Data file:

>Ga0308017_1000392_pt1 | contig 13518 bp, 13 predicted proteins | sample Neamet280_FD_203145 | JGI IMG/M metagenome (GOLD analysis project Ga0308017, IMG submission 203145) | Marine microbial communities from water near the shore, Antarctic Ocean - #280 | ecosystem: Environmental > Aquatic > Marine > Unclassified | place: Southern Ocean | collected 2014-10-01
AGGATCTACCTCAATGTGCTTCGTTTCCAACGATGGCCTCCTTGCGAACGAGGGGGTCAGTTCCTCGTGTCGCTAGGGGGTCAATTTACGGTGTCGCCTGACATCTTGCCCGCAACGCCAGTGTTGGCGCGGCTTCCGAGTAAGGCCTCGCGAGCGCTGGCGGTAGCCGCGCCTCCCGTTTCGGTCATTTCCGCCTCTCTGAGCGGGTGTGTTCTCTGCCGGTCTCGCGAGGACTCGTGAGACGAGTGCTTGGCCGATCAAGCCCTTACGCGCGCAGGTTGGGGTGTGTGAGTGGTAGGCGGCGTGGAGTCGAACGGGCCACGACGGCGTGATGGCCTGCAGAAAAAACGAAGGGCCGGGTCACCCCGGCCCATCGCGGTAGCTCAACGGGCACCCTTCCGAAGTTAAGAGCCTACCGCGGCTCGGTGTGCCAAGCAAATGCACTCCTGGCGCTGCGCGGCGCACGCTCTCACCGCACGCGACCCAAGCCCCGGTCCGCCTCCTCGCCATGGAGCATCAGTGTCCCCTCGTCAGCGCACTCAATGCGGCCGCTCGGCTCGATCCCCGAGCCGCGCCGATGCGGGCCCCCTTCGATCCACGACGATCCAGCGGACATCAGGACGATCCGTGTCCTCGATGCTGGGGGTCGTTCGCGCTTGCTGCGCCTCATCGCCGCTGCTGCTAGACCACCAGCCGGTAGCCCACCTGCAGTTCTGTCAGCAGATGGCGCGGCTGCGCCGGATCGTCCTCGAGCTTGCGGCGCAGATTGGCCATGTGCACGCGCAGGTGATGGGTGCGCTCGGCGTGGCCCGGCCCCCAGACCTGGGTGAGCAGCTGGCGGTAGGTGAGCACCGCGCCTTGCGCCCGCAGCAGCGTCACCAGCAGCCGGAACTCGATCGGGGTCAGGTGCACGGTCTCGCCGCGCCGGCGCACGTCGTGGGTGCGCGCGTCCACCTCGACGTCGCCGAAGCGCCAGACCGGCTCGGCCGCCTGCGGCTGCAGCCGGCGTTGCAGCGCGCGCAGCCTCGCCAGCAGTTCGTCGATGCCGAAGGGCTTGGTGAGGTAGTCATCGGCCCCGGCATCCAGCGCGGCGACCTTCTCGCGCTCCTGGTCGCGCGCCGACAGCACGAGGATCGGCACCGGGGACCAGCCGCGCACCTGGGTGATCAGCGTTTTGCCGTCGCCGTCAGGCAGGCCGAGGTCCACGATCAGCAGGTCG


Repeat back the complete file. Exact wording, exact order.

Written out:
>Ga0308017_1000392_pt1 | contig 13518 bp, 13 predicted proteins | sample Neamet280_FD_203145 | JGI IMG/M metagenome (GOLD analysis project Ga0308017, IMG submission 203145) | Marine microbial communities from water near the shore, Antarctic Ocean - #280 | ecosystem: Environmental > Aquatic > Marine > Unclassified | place: Southern Ocean | collected 2014-10-01
AGGATCTACCTCAATGTGCTTCGTTTCCAACGATGGCCTCCTTGCGAACGAGGGGGTCAGTTCCTCGTGTCGCTAGGGGGTCAATTTACGGTGTCGCCTGACATCTTGCCCGCAACGCCAGTGTTGGCGCGGCTTCCGAGTAAGGCCTCGCGAGCGCTGGCGGTAGCCGCGCCTCCCGTTTCGGTCATTTCCGCCTCTCTGAGCGGGTGTGTTCTCTGCCGGTCTCGCGAGGACTCGTGAGACGAGTGCTTGGCCGATCAAGCCCTTACGCGCGCAGGTTGGGGTGTGTGAGTGGTAGGCGGCGTGGAGTCGAACGGGCCACGACGGCGTGATGGCCTGCAGAAAAAACGAAGGGCCGGGTCACCCCGGCCCATCGCGGTAGCTCAACGGGCACCCTTCCGAAGTTAAGAGCCTACCGCGGCTCGGTGTGCCAAGCAAATGCACTCCTGGCGCTGCGCGGCGCACGCTCTCACCGCACGCGACCCAAGCCCCGGTCCGCCTCCTCGCCATGGAGCATCAGTGTCCCCTCGTCAGCGCACTCAATGCGGCCGCTCGGCTCGATCCCCGAGCCGCGCCGATGCGGGCCCCCTTCGATCCACGACGATCCAGCGGACATCAGGACGATCCGTGTCCTCGATGCTGGGGGTCGTTCGCGCTTGCTGCGCCTCATCGCCGCTGCTGCTAGACCACCAGCCGGTAGCCCACCTGCAGTTCTGTCAGCAGATGGCGCGGCTGCGCCGGATCGTCCTCGAGCTTGCGGCGCAGATTGGCCATGTGCACGCGCAGGTGATGGGTGCGCTCGGCGTGGCCCGGCCCCCAGACCTGGGTGAGCAGCTGGCGGTAGGTGAGCACCGCGCCTTGCGCCCGCAGCAGCGTCACCAGCAGCCGGAACTCGATCGGGGTCAGGTGCACGGTCTCGCCGCGCCGGCGCACGTCGTGGGTGCGCGCGTCCACCTCGACGTCGCCGAAGCGCCAGACCGGCTCGGCCGCCTGCGGCTGCAGCCGGCGTTGCAGCGCGCGCAGCCTCGCCAGCAGTTCGTCGATGCCGAAGGGCTTGGTGAGGTAGTCATCGGCCCCGGCATCCAGCGCGGCGACCTTCTCGCGCTCCTGGTCGCGCGCCGACAGCACGAGGATCGGCACCGGGGACCAGCCGCGCACCTGGGTGATCAGCGTTTTGCCGTCGCCGTCAGGCAGGCCGAGGTCCACGATCAGCAGGTCG